I am grateful to Caitlin Moran for one thing:

Moran has pushed the debate on how we define feminism and who gets to define feminism back into the media. Personally, I don’t like Moran’s brand of feminism. I think it focuses far too much on the individual and fails to acknowledge the oppression of women as a class or the multiple oppressions of non-white, heterosexual women. I’ve not read How To Be A Woman as I’m not really a fan of her work so I can’t comment on the text itself but I have found some of Moran’s columns to be, well, deeply unkind about other women. Her treatment of Samantha Bricks was unnecessarily cruel [and rather lacking in feminist analysis]. Her refusal to engage meaningfully with criticisms of her interview with Lena Durham was, well, silly. Moran’s focus on individualism obfuscates feminist theory and feminist activism within the UK. It elides some of the incredible work that British feminists are doing whilst simultaneously opening a space in which to have a debate about feminism. It’s an odd, problematic situation. So, whilst I am incredibly uncomfortable with the media constructing Moran as the best “British Feminist”, she has mainstreamed feminism within the media itself. 

More young women are identifying as “feminists” which is important, but we really do need to start questioning what we mean by “feminist”. Rosie Kelly’s Guardian piece is quite problematic. In many ways, I think Kelly’s understanding of feminism is quite naive. I think this comment is quite telling: 

To me, what feminism boils down to is the realisation that, in some areas, women still have a harder deal than men.”

Women have a much harder deal than men in all areas, not simply reproductive freedom and rape. There are more than a few areas where gender equality is a problem. It is everywhere and this is the problem with Moran. Her, fairly lazy, definition of feminism has garnered mainstream media attention because it doesn’t question the status quo. It allows men like Kelly’s friend Dan to claim that most feminists are sexists and hate men. But, this isn’t the fault of feminists. This is the fault of a male-controlled and male dominated media who actively seek to minimise and ridicule women’s attempts to secure basic human rights. It is men who actively oppress women who spread the lies about feminists being man-hating harpies. I’m never surprised that men buy into these lies. After all, acknowledging their privilege might led to some unfortunate conclusions about their own behaviour.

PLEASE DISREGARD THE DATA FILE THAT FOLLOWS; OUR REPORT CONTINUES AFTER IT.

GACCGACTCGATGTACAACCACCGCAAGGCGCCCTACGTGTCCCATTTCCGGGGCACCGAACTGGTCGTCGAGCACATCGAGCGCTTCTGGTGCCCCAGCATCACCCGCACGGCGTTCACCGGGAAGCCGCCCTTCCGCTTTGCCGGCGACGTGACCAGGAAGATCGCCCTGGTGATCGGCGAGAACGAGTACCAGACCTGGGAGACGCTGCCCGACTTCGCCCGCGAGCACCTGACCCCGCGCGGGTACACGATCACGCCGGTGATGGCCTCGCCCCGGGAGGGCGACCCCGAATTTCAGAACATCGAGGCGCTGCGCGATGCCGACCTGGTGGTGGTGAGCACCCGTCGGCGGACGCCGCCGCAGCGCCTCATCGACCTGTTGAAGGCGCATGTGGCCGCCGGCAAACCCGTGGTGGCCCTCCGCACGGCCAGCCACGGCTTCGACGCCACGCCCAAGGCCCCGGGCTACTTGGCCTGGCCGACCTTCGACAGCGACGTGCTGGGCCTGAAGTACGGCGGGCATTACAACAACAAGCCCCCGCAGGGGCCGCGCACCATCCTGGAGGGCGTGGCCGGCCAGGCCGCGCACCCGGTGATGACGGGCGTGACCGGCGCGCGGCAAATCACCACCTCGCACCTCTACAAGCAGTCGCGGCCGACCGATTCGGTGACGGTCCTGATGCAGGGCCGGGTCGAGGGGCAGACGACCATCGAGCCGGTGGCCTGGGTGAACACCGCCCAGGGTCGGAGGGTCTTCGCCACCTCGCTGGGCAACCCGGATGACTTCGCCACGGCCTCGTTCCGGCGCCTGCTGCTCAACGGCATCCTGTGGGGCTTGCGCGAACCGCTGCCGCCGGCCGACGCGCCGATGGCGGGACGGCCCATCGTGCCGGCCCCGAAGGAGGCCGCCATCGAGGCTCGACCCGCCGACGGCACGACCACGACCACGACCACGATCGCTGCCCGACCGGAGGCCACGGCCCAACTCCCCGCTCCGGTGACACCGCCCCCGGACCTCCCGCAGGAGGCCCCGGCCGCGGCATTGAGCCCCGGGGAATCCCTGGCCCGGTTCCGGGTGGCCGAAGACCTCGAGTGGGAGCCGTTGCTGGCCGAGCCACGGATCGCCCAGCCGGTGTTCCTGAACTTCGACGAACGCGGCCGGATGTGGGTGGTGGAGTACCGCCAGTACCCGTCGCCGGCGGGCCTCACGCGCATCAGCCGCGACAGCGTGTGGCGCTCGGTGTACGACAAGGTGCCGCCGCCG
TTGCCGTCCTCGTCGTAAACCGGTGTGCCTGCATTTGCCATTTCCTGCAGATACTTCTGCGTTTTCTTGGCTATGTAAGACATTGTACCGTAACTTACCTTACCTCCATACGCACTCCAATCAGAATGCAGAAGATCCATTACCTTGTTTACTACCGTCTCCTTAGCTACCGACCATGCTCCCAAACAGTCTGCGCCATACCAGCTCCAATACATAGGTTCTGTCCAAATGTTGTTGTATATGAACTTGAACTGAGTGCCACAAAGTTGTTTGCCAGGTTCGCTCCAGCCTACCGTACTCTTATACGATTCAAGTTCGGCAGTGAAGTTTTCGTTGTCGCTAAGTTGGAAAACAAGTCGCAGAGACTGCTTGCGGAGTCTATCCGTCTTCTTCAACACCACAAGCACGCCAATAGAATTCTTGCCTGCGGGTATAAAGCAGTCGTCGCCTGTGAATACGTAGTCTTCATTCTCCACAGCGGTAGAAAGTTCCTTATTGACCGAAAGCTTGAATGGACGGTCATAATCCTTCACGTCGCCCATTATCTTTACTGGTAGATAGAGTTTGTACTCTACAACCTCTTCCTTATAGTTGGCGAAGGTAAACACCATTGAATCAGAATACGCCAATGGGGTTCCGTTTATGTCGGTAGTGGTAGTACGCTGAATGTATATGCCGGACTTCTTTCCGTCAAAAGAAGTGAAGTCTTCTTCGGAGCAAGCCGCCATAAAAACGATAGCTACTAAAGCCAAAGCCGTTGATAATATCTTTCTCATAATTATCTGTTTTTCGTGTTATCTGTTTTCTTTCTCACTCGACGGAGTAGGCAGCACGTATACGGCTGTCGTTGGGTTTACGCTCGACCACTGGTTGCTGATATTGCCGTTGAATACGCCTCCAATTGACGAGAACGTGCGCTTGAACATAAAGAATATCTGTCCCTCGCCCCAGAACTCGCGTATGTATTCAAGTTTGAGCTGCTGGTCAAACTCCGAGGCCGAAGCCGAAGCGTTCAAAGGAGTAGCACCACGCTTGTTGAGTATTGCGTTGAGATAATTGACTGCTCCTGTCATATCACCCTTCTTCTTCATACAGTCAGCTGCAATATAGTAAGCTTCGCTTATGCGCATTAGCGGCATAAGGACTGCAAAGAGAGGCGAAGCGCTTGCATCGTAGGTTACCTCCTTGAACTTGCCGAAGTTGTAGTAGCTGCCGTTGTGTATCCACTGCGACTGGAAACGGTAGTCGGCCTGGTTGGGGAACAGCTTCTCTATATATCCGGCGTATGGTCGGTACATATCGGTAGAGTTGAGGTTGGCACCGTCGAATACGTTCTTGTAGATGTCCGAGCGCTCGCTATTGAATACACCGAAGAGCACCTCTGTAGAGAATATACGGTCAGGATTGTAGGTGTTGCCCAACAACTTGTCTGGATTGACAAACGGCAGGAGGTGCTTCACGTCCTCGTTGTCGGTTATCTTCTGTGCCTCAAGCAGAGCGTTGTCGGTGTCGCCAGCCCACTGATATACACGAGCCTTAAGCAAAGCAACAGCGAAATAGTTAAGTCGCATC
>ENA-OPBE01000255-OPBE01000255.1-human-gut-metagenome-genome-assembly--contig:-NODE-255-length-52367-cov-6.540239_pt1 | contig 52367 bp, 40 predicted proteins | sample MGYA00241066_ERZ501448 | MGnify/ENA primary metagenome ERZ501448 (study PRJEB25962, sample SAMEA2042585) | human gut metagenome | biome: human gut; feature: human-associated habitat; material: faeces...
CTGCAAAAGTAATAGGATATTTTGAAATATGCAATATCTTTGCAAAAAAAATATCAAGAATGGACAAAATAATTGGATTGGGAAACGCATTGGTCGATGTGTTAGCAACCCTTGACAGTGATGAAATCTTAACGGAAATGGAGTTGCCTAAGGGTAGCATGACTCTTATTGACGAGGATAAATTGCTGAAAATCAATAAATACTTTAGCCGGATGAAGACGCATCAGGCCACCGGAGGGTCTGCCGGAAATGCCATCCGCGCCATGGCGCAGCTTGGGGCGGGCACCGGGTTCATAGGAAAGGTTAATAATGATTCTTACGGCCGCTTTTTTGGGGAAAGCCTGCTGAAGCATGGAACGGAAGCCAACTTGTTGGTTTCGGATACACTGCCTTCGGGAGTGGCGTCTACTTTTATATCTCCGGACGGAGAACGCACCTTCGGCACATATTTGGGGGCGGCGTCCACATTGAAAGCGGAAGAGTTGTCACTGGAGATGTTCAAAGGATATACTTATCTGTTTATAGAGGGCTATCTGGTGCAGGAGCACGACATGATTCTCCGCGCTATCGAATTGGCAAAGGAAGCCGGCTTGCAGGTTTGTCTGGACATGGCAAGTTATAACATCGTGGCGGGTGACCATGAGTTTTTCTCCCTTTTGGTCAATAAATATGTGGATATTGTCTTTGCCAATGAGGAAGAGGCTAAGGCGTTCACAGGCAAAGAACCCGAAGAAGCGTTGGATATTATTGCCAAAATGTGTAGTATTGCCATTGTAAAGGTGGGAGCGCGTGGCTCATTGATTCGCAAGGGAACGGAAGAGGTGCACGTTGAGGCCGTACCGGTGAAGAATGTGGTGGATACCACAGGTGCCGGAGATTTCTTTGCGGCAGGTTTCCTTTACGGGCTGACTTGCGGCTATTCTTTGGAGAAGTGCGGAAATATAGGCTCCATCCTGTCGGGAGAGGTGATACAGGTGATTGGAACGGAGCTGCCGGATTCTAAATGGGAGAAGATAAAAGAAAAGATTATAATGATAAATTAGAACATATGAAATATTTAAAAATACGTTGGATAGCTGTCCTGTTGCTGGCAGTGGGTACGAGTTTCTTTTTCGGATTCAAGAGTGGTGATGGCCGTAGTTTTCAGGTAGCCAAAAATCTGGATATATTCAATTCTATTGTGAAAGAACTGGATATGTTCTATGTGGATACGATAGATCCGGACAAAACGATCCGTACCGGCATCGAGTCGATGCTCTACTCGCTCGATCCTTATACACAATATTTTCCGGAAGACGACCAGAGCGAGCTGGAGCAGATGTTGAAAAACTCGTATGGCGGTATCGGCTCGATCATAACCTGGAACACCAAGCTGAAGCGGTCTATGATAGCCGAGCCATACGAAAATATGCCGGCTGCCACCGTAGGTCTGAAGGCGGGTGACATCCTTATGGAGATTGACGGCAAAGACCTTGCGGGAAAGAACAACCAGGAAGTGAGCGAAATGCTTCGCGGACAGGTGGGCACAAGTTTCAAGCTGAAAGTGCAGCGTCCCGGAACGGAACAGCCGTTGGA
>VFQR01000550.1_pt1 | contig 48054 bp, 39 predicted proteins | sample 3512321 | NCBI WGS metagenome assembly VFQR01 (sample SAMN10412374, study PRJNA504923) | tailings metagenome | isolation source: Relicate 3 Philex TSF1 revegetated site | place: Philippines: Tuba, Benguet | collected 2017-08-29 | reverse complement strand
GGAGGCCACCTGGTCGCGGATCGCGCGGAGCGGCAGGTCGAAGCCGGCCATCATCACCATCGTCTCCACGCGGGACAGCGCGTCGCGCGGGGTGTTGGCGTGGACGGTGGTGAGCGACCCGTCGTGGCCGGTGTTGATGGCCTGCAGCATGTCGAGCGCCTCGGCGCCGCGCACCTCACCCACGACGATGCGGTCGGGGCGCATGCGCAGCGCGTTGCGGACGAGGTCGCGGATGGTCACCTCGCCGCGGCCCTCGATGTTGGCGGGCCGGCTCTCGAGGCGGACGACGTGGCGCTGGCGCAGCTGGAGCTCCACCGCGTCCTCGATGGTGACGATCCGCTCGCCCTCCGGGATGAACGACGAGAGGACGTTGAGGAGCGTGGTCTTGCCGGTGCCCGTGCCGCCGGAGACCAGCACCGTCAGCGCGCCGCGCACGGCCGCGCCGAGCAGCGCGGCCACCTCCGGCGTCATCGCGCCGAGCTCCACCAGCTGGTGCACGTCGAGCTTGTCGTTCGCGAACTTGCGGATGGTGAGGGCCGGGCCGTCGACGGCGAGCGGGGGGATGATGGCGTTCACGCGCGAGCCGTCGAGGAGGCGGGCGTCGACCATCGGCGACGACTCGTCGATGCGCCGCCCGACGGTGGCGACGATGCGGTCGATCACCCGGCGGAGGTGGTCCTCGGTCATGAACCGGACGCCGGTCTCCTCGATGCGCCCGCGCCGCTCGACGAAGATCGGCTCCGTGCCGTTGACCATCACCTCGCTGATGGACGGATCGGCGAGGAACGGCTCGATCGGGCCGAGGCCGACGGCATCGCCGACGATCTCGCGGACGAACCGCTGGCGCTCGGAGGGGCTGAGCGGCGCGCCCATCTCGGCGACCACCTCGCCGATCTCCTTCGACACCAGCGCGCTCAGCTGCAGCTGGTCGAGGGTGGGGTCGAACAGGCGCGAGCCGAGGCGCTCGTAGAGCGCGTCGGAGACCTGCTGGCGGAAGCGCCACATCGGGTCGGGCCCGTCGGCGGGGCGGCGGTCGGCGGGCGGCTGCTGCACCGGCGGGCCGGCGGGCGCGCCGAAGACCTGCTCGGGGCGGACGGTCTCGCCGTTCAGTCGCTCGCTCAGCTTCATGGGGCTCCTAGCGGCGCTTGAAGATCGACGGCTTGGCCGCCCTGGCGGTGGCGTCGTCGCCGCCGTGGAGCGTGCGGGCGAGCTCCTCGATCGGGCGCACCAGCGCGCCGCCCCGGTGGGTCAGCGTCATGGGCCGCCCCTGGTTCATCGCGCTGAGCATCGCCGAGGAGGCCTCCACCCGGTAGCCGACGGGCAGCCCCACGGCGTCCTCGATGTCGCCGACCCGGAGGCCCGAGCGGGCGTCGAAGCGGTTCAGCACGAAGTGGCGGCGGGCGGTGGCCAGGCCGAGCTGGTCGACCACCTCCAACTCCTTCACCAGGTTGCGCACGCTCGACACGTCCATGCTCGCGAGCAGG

It is Dan’s refusal to see the oppression of women which is the problem. It is his belief that feminists seek to “punish” men which is the problem. After all, Dan doesn’t seem to give a shit about how many women are punished every day in the UK by men through rape, sexual assault, domestic violence, street harassment, and simply by being paid less than men for equal work. Moran’s brand of feminism might be simplistic and problematic but the real problem for women in this country is men like Dan. Not women like Moran; although a little of self-reflection wouldn’t go amiss from time to time

I disagree with Kelly’s new “feminist chronology” being separated into Before and After Moran. Moran will never be one of the important feminist theorists or activists in the UK and I doubt very much Moran would speak of herself in those terms. Kelly is wrong about British feminists too. Young women aren’t being turned into feminists because of Moran. They were already there: on the ground campaigning. Kelly just didn’t look hard enough for them. A few hours on Twitter and Facebook will show just how many young, vibrant, brilliant feminists there are in the UK. “Informed women” who know that women have a far way to go before we can achieve equality. “Informed women” who are fighting back through grassroots activism and by serious political pressure.

And, for the last time, can we dump this man-hating, hairy lesbian shit. It’s rude, disrespectful and is predicated on the belief that lesbians are just not proper women. It’s perfectly acceptable for women to hate the men who have hurt them. After all, a whole lot of men seem to hate women and no one runs about whining to Ryan Gosling about other men who hate women. Frankly, all this “man-hating” discourse does is prove how shit scared men really are of feminists. Because we rock. 

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